BOSTON--The Museum of Science in Boston shared data Tuesday for an experiment it's conducting on small wind turbines. Five turbines have been operating on the museum's roof for the past several months, three of which you can see here.
The bottom line on the return on investment is that this location does not have enough wind to make the turbines economical, according to the museum. However, the wind turbines are gathering data for a wind lab and an educational exhibit in the museum. And wind professionals from the area, and even around the country, are interested in the museum's experience with the different technologies and permitting processes.
The small wind lab at the Museum of Science quickly discovered that the wind resource on the roofs of the museum buildings was moderate, and not sufficient to deliver a compelling return on investment. As an educational endeavor, though, the project is still providing information, including data on the performance of the five different turbine types.
This Skystream small-wind turbine from Southwest Windpower, one of the more popular products, has been shown to perform as advertised, according to the staff of the small-wind lab. This turbine was the closest to being plug and play, the staff said.
Here's a closer look at the Windspire vertical axis turbine from Windspire Energy, with the Leonard Zakim Bunker Hill Bridge in the background. The product first came out last year, and the manufacturer was willing to donate one of its first turbines to the museum's experiment.
The turbine, made of aluminum air foils, is actually designed in three sections, which reduces stress on the structure when there's a significant difference in wind speeds between the top and the bottom of the turbine. Though it spins even in slow winds, it doesn't start generating electricity until wind reaches 8.5 miles per hour.
The size of this turbine from Proven Energy in Scotland made it a challenging installation job, which required structural engineers and the metal footing you see here. A solid foundation is required for safety reasons, but also because the turbine is placed above a domed Imax theater. The Museum of Science wanted to ensure the turbine didn't cause vibrations or noise, which it hasn't. The building on the left is the Boston Garden.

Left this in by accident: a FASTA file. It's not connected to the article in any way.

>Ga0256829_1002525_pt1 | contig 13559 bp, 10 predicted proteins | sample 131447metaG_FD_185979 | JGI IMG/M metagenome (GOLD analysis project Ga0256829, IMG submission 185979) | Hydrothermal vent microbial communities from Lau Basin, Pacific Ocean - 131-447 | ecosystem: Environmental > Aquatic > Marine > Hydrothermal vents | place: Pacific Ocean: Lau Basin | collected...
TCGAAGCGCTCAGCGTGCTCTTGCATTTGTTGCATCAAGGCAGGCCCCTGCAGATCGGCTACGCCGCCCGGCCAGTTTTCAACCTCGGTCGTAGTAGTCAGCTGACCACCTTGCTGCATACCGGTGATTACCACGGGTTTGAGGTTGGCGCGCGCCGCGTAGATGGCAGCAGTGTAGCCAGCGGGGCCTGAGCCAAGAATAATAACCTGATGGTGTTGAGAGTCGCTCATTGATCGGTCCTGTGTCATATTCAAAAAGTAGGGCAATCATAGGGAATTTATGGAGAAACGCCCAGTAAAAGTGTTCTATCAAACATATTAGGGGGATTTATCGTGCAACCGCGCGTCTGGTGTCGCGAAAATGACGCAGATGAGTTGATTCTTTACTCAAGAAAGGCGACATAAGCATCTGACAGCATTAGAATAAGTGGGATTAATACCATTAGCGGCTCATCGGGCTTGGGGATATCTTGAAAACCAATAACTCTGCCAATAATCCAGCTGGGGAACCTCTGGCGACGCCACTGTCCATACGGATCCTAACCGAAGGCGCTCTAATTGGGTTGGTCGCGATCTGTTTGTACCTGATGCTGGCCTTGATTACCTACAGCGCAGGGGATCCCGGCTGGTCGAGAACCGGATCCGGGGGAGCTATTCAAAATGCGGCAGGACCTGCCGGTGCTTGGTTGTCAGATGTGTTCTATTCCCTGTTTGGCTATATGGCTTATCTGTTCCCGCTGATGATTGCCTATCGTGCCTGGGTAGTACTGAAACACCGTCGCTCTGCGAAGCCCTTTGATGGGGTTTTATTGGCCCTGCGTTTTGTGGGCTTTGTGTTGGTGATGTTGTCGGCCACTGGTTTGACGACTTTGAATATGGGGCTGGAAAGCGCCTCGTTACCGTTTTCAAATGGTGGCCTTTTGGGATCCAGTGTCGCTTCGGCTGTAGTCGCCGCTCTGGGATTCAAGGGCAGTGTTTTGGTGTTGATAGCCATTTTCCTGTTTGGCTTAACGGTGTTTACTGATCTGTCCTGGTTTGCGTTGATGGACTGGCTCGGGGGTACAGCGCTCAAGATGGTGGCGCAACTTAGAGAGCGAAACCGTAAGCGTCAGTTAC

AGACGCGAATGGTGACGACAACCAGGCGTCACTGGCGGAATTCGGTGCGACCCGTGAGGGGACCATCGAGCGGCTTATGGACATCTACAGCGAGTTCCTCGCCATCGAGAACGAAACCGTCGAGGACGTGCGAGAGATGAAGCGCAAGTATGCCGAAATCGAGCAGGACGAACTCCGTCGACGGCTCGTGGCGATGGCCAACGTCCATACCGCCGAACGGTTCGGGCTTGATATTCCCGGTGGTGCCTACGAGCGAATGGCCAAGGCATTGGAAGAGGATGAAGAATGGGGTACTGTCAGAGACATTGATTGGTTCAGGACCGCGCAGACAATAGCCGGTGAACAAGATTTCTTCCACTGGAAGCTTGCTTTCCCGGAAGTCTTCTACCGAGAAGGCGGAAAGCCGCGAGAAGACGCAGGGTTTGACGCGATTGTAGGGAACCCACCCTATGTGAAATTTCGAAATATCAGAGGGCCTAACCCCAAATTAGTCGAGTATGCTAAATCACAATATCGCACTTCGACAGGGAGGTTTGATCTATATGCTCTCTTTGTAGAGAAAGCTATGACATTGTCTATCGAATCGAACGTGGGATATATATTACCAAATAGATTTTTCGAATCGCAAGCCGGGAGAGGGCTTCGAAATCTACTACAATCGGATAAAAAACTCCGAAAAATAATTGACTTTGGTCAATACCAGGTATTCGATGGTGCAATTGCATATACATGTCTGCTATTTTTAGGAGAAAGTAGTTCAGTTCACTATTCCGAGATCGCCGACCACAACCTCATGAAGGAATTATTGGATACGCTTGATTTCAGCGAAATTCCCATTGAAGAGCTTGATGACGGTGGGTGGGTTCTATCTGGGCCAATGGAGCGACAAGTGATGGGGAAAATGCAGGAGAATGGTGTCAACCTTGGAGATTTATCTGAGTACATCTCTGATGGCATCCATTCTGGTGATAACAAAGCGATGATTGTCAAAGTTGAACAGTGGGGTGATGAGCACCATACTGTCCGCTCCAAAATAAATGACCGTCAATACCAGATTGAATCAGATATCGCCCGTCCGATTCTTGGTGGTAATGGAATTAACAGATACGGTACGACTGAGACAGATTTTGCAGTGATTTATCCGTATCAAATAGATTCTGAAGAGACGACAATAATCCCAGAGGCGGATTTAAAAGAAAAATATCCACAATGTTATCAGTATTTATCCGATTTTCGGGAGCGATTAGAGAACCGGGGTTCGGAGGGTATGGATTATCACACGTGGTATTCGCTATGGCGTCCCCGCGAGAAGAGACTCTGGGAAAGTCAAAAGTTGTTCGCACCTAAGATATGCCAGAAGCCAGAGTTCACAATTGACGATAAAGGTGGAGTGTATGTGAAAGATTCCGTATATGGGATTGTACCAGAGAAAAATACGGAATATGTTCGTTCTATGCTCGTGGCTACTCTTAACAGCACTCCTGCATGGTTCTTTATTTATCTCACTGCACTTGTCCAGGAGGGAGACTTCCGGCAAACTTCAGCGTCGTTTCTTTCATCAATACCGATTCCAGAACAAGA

This view of the back of the Museum of Science shows a bank of fanlike small wind turbines from Aerovironment on the roof. These turbines, which are also installed at Boston's Logan airport, didn't perform as well as they should have, according to the museum, and had technical problems, including a broken fin.
This view shows the complex nature of the Museum of Science project, where there are eight different buildings on top of a dam at the mouth of the Charles River. Permitting was challenging, as the site is half in Cambridge and half in Boston and the landlord is the state's parks agency.
This a closer view of the Aerovironment turbines and their placement on the building. The idea is to have banks of these turbines on the roof edge of buildings, where they can capture the energy of gusty wind that comes up the sides of buildings. The wind installers did a study of the "pressure waves" from gusty wind but said they have been disappointed with the results of these turbines.
This Swift turbine, which has a ring around the fans to cut noise and vibration, has not come anywhere near to operating according to the manufacturer's power curve, or expected power at different speeds, according to the Museum of Science's wind lab. But the wind lab realized late into the project that the location of this turbine is very bad for capturing wind, so it might work perfectly well in other locations.
Also visible here, on the left, is an anemometer for measuring wind speed, which is logged, and the bank of Aerovironment turbines, on the right.
This picture shows how software designed for computational fluid dynamics can be used to visualize wind. This model, created by software company Ansys, showed--too late, as it turned out--that the location for the Swift turbine was the worst possible spot on the museum's roof because of wind turbulence. Based on this visualization, the turbine was put on a higher tower and moved a few feet. Though these visualizations are very helpful to understand wind flow, they are meant as a complement to gathering actual wind data.
To give an idea of size, here's one blade from a Skystream small-wind turbine from Southwest Windpower. It's made of fiberglass and is very light but can withstand winds of more than 100 miles per hour.
The Museum of Science has also invested in this rooftop solar array on the back of the building, which has proved to be much better economically compared with the small wind turbines, the museum said. But the array is less visible. The five turbines, on the other hand, make a "terrific landmark," said David Rabkin, the director for current science and technology at the Museum of Science.